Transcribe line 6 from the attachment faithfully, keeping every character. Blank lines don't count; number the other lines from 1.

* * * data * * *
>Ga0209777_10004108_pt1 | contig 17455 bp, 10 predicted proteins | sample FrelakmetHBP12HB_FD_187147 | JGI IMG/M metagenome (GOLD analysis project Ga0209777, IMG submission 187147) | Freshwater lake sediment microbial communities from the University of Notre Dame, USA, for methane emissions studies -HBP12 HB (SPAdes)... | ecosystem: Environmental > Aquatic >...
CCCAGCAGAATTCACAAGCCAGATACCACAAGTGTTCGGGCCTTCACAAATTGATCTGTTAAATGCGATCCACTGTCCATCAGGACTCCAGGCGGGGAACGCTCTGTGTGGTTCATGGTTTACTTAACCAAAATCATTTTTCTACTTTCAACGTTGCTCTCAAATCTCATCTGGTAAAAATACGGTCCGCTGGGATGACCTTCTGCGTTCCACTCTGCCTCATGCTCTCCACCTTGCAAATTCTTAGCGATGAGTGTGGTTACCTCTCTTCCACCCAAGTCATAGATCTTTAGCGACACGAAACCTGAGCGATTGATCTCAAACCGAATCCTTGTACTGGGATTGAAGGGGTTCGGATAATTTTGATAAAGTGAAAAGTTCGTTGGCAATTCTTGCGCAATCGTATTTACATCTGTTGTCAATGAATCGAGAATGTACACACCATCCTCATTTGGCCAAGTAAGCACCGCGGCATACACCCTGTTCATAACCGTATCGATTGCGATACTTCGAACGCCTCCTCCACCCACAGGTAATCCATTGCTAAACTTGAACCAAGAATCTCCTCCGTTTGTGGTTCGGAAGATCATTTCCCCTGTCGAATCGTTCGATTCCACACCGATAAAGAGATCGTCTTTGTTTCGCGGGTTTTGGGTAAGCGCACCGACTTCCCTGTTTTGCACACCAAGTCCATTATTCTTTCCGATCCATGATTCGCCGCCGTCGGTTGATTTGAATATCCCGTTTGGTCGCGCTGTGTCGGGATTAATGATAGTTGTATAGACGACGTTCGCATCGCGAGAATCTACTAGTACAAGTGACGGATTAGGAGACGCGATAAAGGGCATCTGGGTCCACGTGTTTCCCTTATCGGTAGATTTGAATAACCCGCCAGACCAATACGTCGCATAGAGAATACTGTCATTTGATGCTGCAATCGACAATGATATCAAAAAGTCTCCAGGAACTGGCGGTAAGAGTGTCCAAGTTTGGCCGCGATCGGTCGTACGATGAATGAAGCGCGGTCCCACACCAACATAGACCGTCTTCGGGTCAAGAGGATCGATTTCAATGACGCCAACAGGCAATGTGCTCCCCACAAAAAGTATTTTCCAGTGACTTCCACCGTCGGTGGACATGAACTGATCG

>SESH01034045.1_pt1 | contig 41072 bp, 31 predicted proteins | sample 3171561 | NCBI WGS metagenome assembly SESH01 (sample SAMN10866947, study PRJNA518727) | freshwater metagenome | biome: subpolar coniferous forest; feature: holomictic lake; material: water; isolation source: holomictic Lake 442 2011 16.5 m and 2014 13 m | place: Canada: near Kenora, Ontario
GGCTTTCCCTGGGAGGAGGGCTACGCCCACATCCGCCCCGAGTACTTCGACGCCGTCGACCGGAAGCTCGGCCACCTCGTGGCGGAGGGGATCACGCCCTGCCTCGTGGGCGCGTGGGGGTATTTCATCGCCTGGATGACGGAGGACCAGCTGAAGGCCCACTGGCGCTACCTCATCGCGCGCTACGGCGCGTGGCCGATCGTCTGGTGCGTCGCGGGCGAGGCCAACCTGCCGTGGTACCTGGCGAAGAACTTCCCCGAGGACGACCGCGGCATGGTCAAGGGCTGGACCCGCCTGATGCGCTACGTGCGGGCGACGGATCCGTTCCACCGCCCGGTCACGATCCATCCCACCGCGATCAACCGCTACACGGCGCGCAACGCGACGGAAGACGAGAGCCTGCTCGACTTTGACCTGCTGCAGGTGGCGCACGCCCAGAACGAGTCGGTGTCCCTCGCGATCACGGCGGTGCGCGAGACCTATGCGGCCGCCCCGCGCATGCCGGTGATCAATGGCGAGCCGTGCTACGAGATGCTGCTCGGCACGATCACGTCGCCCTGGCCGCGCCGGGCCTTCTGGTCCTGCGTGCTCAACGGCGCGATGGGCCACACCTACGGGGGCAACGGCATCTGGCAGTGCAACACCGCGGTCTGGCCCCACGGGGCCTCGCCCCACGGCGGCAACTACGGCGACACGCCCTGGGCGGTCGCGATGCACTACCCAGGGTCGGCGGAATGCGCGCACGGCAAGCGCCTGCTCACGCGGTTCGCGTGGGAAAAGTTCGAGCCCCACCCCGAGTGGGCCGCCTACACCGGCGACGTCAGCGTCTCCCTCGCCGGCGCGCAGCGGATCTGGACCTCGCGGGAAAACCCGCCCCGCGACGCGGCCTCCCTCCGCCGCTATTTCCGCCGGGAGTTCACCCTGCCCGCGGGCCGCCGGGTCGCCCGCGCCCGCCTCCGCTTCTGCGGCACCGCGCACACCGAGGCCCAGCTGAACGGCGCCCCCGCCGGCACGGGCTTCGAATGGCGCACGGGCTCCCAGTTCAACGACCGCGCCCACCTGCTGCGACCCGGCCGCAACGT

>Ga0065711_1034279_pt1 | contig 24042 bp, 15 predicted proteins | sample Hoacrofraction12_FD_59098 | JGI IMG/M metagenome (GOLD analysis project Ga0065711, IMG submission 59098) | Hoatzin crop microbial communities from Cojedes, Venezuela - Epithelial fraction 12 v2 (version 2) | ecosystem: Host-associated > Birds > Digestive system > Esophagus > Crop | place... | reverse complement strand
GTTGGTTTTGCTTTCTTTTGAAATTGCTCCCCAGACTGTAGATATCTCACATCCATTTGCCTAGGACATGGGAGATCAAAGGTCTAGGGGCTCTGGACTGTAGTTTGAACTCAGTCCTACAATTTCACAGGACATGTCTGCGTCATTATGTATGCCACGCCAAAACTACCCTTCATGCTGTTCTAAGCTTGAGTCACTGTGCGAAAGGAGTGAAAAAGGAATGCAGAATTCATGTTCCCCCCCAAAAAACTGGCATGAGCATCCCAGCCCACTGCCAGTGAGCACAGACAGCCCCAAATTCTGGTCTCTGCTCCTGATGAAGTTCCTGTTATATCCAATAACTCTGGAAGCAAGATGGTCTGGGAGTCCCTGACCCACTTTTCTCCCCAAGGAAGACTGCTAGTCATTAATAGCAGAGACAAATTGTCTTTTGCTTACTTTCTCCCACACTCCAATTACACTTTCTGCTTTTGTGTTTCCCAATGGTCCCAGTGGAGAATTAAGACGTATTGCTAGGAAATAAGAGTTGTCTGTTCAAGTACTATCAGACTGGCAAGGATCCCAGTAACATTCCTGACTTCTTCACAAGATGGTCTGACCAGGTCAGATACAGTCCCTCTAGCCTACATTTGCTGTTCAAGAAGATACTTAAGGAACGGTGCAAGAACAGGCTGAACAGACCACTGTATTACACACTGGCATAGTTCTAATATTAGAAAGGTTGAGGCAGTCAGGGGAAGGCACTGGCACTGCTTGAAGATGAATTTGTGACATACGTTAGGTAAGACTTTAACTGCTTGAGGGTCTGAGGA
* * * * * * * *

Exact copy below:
GTTGGTTTTGCTTTCTTTTGAAATTGCTCCCCAGACTGTAGATATCTCACATCCATTTGCCTAGGACATGGGAGATCAAAGGTCTAGGGGCTCTGGACTGTAGTTTGAACTCAGTCCTACAATTTCACAGGACATGTCTGCGTCATTATGTATGCCACGCCAAAACTACCCTTCATGCTGTTCTAAGCTTGAGTCACTGTGCGAAAGGAGTGAAAAAGGAATGCAGAATTCATGTTCCCCCCCAAAAAACTGGCATGAGCATCCCAGCCCACTGCCAGTGAGCACAGACAGCCCCAAATTCTGGTCTCTGCTCCTGATGAAGTTCCTGTTATATCCAATAACTCTGGAAGCAAGATGGTCTGGGAGTCCCTGACCCACTTTTCTCCCCAAGGAAGACTGCTAGTCATTAATAGCAGAGACAAATTGTCTTTTGCTTACTTTCTCCCACACTCCAATTACACTTTCTGCTTTTGTGTTTCCCAATGGTCCCAGTGGAGAATTAAGACGTATTGCTAGGAAATAAGAGTTGTCTGTTCAAGTACTATCAGACTGGCAAGGATCCCAGTAACATTCCTGACTTCTTCACAAGATGGTCTGACCAGGTCAGATACAGTCCCTCTAGCCTACATTTGCTGTTCAAGAAGATACTTAAGGAACGGTGCAAGAACAGGCTGAACAGACCACTGTATTACACACTGGCATAGTTCTAATATTAGAAAGGTTGAGGCAGTCAGGGGAAGGCACTGGCACTGCTTGAAGATGAATTTGTGACATACGTTAGGTAAGACTTTAACTGCTTGAGGGTCTGAGGA